If Kohlberg Kravis Roberts is cornering the market in retail bids, with its dual pursuit of Sainsbury's and Alliance Boots, fellow US private equity house TPG has developed a taste for airlines. And like all serious plane-spotters, the former Texas Pacific Group seems determined to tick off every tailfin in sight.
Not content with engineering a landmark buyout of Qantas, the Australia flag carrier, TPG has bid E3.41bn (£2.3bn, $4.6bn) for Iberia, the Spanish national airline. At the same time, the US group is eyeing Alitalia, which this week attracted a surprise bid from Aeroflot.
The firm has proved its aviation credentials with turnarounds at airlines including Continental and America West. With investors fighting to throw cash at private equity firms, TPG has gone into a plane-spotting frenzy.
The Qantas deal has hit turbulence, with a minority stakeholder holding out for an increase in the A$11bn (£4.5bn) offer price. But just getting to the stage where Australia would consider allowing foreigners to buy a slice of its national treasure was an achievement in itself. TPG, part of a consortium led by Macquarie Bank, engineered enough of a local flavour to calm local concerns.
In bidding for Iberia, TPG faces similar issues of national pride. Under the bilateral air treaty between Spain and Latin America, Iberia would forfeit access to key South American cities if control of the airline passed to a foreigner.
Iberia is the leading airline flying between Europe and Latin America, with 19% of the market (Air France has 17%) and its long-haul routes are the prime attraction to a buyer. In common with other European national carriers, Iberia's domestic and European routes have been hit by competition from low-cost airlines.
As a non-airline, TPG would be better placed to team up with Spanish partners to take control of Iberia while defusing a row over foreign ownership. But while the strategy has worked in Australia - at least in getting the deal to the final stage - Iberia is more complex still. The fly in the ointment, or potential saviour, is British Airways.
BA owns a 10% stake in Iberia and has a say over a further 30% of the shares, thanks to an arrangement with minority shareholders including bankers BBVA, tobacco group Altadis, and retailers El Corte Ingles. The shareholders must offer their shares to each other before selling to an outsider.
Even if BA speaks for a potential 40% blocking stake in Iberia, its intentions remain unclear. It has appointed UBS, the Swiss investment bank, to explore options ranging from a sale of its 10% Iberia stake (currently worth E377m) to a merger with the airline.
Analysts are sceptical that BA would bid for Iberia. BA has pledged to spend £800m on new aircraft orders and is grappling with a £2.1bn pension fund deficit. A move on Iberia would require an unpopular rights issue. It is more likely that BA will look to closer ties with Iberia, possibly working with TPG.
It is all part of the jockeying for position to follow the new Open Skies treaty between Europe and the US, which will throw Heathrow open to all-comers from March 2008.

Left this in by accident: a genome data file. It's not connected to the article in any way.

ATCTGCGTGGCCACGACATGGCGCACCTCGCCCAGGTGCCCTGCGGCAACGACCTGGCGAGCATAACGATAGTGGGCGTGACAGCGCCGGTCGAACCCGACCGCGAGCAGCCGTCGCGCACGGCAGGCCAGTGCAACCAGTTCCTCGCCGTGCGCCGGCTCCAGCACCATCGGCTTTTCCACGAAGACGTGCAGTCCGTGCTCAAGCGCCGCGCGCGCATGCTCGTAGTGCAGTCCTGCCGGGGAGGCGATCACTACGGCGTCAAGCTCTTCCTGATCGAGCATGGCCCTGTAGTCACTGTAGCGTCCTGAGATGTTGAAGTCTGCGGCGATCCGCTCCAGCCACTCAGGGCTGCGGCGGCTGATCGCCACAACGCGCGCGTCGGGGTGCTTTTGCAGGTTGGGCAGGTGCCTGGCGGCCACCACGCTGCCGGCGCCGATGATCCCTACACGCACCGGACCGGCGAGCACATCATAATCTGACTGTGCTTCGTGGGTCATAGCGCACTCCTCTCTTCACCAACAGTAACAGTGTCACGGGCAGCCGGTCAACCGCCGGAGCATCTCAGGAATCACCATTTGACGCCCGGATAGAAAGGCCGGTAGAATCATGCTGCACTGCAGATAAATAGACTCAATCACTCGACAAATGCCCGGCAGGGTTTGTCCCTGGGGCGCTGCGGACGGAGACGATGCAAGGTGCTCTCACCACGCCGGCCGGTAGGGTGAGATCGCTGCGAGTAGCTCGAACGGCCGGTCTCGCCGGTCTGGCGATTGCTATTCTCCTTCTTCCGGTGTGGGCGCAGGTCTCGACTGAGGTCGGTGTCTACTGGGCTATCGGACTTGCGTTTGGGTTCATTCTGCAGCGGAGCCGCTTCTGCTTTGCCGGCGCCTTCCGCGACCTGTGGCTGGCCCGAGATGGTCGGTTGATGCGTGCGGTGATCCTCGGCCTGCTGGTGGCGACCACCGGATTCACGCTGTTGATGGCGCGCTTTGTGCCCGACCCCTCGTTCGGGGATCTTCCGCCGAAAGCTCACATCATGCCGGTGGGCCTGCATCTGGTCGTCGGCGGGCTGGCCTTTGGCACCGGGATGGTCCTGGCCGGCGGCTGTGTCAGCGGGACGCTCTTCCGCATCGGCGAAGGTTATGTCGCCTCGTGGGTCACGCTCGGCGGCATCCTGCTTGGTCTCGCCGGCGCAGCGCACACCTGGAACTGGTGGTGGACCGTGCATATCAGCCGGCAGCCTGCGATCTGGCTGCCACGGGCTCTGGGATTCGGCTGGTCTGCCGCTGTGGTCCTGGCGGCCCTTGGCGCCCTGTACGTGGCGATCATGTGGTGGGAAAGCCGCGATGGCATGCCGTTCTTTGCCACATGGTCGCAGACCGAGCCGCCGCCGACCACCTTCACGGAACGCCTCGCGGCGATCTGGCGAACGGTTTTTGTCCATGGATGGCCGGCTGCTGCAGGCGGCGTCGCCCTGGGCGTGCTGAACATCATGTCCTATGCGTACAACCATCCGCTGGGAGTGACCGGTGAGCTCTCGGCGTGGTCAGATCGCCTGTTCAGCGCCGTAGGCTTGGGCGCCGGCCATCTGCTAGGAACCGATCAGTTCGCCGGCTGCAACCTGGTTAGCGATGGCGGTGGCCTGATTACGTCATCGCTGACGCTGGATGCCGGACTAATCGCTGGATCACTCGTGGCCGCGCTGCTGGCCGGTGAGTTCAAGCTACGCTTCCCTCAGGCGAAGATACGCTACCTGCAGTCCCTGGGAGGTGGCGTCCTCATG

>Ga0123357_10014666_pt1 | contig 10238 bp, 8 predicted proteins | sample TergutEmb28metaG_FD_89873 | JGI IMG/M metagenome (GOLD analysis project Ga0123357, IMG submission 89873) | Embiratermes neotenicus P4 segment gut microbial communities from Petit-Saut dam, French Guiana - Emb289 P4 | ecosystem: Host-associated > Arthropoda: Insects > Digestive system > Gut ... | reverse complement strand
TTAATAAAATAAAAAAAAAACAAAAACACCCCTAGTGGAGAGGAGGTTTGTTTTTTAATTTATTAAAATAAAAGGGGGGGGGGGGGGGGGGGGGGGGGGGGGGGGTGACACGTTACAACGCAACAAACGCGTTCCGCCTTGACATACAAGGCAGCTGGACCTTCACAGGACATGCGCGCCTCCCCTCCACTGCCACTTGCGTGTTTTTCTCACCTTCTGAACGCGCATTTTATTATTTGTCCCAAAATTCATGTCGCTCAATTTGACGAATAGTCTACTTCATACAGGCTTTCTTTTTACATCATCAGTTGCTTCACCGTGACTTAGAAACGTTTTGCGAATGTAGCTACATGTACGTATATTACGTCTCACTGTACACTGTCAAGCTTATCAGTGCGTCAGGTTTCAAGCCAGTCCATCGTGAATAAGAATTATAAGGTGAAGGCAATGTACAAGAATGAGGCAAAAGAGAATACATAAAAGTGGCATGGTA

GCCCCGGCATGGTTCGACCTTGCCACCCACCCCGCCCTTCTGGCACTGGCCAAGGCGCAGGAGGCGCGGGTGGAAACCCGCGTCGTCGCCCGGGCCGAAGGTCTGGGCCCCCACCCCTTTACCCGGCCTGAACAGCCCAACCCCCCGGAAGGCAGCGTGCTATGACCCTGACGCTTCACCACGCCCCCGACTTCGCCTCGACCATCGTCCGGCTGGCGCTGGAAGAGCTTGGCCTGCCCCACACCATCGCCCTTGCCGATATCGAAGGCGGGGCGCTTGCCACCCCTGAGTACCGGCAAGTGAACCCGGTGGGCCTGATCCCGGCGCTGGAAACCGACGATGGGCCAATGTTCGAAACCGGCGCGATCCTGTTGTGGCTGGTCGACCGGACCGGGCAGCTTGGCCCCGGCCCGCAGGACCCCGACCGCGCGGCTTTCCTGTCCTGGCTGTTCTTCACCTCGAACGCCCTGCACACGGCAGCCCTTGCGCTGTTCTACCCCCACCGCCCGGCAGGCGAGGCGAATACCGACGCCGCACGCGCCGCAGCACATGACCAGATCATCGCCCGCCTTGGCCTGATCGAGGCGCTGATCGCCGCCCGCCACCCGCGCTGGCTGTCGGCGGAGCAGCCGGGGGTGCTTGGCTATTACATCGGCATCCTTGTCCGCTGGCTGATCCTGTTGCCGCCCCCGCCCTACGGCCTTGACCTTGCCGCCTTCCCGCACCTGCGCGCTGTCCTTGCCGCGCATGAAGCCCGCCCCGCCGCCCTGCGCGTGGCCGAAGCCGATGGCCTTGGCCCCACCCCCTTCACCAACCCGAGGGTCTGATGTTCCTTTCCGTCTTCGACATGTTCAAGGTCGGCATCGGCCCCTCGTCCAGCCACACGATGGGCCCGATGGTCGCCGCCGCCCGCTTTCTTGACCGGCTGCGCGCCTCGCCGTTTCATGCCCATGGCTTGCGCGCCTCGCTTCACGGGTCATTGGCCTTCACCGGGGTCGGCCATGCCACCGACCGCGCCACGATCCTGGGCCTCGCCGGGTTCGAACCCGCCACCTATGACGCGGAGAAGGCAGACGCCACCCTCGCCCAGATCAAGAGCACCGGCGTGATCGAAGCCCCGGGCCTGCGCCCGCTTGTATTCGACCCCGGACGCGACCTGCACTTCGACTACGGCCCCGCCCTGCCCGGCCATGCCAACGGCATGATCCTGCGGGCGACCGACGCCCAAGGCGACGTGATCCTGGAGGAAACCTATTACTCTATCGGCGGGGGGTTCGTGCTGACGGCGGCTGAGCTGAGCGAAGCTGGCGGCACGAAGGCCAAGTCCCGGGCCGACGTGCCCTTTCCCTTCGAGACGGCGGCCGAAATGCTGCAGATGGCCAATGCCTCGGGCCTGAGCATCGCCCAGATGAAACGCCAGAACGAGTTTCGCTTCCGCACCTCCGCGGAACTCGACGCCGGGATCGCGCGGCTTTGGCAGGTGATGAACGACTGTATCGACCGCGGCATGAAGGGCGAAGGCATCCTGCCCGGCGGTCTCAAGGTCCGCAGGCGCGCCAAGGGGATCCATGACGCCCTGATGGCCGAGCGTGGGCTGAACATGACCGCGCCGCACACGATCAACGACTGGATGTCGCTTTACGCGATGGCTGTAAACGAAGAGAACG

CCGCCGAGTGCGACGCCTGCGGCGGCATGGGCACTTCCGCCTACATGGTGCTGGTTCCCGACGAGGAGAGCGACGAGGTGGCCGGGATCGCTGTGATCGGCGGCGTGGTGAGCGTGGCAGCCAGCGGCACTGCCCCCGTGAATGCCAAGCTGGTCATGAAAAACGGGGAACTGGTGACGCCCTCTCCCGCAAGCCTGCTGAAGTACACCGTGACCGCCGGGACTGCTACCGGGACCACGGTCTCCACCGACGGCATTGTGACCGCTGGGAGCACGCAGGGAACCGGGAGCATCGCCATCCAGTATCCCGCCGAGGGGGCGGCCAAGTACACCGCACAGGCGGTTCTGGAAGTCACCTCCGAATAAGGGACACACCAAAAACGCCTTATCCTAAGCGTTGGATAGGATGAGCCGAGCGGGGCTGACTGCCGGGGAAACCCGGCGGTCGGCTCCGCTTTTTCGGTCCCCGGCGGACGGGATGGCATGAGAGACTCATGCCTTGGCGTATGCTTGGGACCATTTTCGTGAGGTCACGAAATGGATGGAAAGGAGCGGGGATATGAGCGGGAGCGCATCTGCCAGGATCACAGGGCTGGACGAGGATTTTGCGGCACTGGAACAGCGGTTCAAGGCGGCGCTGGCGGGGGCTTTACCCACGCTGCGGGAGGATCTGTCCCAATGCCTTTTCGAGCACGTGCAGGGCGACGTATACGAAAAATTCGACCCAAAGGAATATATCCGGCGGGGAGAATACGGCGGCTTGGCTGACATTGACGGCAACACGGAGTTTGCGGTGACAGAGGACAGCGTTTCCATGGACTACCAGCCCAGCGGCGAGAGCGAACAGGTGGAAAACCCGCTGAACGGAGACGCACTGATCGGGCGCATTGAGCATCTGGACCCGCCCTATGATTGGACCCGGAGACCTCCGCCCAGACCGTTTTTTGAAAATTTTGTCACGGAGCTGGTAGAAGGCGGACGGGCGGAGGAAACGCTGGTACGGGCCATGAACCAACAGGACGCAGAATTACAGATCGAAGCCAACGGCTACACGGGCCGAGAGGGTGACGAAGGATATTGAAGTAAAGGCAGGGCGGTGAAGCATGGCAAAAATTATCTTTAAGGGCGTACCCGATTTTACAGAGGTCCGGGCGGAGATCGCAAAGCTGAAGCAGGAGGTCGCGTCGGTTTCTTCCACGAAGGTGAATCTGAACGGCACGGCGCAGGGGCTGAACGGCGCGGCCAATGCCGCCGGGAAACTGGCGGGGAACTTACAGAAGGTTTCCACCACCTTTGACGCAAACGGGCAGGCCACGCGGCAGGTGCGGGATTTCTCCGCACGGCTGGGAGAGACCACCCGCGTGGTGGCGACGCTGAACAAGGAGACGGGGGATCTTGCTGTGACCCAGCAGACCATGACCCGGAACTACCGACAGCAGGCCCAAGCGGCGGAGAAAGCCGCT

British Airways controls 41.4% of takeoff and landing slots at Heathrow; it needs to maintain its grip on the airport while covering its bases elsewhere in Europe. Iberia could be part of the strategy.
In further horse-trading, BA has been tipped as a bidder for BMI, the former British Midland, although a bid is unlikely as long as Sir Michael Bishop, BMI's founder-chairman, holds a controlling stake.
Spain aside, TPG is considering its position in Italy, where Aeroflot, the Russian flag-
carrier, has unexpectedly tabled a £900m bid for Alitalia, the loss-making national airline. TPG has been contemplating a bid as part of a consortium including Mediobanca, the Italian bank.
Aeroflot has teamed up with UniCredit, Italy's largest bank, to bid for most of the 49.9% stake in Alitalia held by the Italian finance ministry. It would be Aeroflot's first large investment outside the former Soviet Union, and fits the trend of Russian state-owned businesses making strategic investments in Europe.
Alitalia lost more than E400m last year, of which almost E130m came in the last quarter. It has posted a loss in six of the last seven years.
TPG's airline credentials are not in doubt. The group is a key shareholder in Ryanair, the Irish carrier where David Bonderman, TPG's co-founder, is chairman, and helped turn round America West, a regional US airline that has since merged with US Airways.
In 1993, TPG bailed out Continental, the loss-making US carrier, and initiated a recovery strategy under Gordon Bethune, a feisty former US Navy pilot who later described the results in a book, From Worst To First.
Bonderman, who became chairman of Continental, did not shy away from tough action of his own. Once, upon being served a bad meal on a Continental flight, he kept the meal and posted it to the airline's headquarters.
Poor airline catering came back to haunt Bonderman. TPG owned Gate Gourmet at the time of the hugely damaging Heathrow industrial action in 2005 (it has since sold its shares). But it was a rare slip from a man who understands the aviation industry better than most. As Europe's flag-carriers come up for grabs, TPG is unlikely to miss out on the action.
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